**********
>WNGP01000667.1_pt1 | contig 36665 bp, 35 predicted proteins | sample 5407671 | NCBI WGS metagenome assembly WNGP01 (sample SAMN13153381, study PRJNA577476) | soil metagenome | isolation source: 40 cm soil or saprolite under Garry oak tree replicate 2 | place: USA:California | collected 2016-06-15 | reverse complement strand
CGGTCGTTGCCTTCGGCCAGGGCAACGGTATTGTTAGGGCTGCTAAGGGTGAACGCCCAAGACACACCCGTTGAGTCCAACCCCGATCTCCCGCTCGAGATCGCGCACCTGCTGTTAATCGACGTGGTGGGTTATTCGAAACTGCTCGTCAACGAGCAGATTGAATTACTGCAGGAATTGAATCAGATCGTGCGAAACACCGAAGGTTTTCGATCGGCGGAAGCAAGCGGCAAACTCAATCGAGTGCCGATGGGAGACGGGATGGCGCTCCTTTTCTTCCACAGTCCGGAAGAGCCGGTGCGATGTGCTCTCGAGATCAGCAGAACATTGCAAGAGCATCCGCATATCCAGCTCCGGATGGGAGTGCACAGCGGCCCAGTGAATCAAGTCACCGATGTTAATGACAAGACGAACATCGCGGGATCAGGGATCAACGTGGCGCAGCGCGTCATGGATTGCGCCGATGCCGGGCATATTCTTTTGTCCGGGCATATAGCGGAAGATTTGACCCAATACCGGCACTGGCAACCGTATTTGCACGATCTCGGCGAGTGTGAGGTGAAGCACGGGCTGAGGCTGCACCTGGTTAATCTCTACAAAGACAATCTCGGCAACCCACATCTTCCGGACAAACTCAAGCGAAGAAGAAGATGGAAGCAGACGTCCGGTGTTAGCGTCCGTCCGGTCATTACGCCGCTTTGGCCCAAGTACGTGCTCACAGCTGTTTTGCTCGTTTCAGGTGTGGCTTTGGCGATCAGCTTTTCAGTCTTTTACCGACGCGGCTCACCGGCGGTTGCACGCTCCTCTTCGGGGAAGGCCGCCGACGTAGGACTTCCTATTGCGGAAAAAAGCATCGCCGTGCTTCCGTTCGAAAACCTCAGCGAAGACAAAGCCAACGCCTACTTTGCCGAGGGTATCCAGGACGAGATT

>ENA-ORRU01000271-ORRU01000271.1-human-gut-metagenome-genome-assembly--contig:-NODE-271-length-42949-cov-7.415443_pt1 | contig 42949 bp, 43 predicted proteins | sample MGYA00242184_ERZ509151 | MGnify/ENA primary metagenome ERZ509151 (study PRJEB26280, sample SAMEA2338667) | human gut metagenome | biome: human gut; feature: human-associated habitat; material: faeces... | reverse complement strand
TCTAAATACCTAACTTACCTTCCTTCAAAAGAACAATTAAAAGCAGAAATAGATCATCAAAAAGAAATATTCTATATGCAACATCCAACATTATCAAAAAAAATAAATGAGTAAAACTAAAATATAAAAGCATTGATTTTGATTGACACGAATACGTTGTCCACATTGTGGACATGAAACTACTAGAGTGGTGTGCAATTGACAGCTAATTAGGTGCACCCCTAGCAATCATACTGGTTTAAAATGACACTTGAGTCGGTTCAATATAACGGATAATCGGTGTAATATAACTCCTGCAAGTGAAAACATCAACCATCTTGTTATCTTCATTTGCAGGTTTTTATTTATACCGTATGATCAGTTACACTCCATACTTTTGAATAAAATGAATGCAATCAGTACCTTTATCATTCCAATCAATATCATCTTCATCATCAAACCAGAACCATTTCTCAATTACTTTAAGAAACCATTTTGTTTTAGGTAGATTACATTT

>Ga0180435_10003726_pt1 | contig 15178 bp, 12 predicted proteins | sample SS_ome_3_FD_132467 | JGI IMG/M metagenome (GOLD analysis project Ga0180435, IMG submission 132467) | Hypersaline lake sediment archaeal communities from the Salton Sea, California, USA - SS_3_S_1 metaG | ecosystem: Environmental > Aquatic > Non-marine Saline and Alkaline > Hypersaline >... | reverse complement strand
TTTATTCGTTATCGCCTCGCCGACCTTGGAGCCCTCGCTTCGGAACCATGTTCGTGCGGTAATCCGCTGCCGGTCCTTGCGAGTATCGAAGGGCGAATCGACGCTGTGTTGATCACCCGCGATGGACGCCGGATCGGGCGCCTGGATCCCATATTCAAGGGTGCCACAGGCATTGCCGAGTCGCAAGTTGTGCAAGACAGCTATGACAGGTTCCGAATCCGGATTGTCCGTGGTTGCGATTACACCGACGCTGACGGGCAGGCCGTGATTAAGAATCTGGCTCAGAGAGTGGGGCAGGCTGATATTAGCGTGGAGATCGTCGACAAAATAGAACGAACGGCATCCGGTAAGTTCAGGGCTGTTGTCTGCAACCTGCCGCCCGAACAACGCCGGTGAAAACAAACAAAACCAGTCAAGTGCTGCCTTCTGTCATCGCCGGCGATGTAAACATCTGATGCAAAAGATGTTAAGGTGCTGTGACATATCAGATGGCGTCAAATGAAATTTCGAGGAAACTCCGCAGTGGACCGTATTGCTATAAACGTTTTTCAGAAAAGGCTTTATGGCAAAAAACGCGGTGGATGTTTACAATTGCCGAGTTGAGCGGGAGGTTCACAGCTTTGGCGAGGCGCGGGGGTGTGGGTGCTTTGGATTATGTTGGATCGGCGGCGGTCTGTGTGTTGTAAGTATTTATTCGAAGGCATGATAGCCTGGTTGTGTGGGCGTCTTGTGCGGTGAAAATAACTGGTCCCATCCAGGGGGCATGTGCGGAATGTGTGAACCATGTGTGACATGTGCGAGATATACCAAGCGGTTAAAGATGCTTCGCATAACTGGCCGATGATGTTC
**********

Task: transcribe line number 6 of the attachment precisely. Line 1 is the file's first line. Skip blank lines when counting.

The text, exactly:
TTTATTCGTTATCGCCTCGCCGACCTTGGAGCCCTCGCTTCGGAACCATGTTCGTGCGGTAATCCGCTGCCGGTCCTTGCGAGTATCGAAGGGCGAATCGACGCTGTGTTGATCACCCGCGATGGACGCCGGATCGGGCGCCTGGATCCCATATTCAAGGGTGCCACAGGCATTGCCGAGTCGCAAGTTGTGCAAGACAGCTATGACAGGTTCCGAATCCGGATTGTCCGTGGTTGCGATTACACCGACGCTGACGGGCAGGCCGTGATTAAGAATCTGGCTCAGAGAGTGGGGCAGGCTGATATTAGCGTGGAGATCGTCGACAAAATAGAACGAACGGCATCCGGTAAGTTCAGGGCTGTTGTCTGCAACCTGCCGCCCGAACAACGCCGGTGAAAACAAACAAAACCAGTCAAGTGCTGCCTTCTGTCATCGCCGGCGATGTAAACATCTGATGCAAAAGATGTTAAGGTGCTGTGACATATCAGATGGCGTCAAATGAAATTTCGAGGAAACTCCGCAGTGGACCGTATTGCTATAAACGTTTTTCAGAAAAGGCTTTATGGCAAAAAACGCGGTGGATGTTTACAATTGCCGAGTTGAGCGGGAGGTTCACAGCTTTGGCGAGGCGCGGGGGTGTGGGTGCTTTGGATTATGTTGGATCGGCGGCGGTCTGTGTGTTGTAAGTATTTATTCGAAGGCATGATAGCCTGGTTGTGTGGGCGTCTTGTGCGGTGAAAATAACTGGTCCCATCCAGGGGGCATGTGCGGAATGTGTGAACCATGTGTGACATGTGCGAGATATACCAAGCGGTTAAAGATGCTTCGCATAACTGGCCGATGATGTTC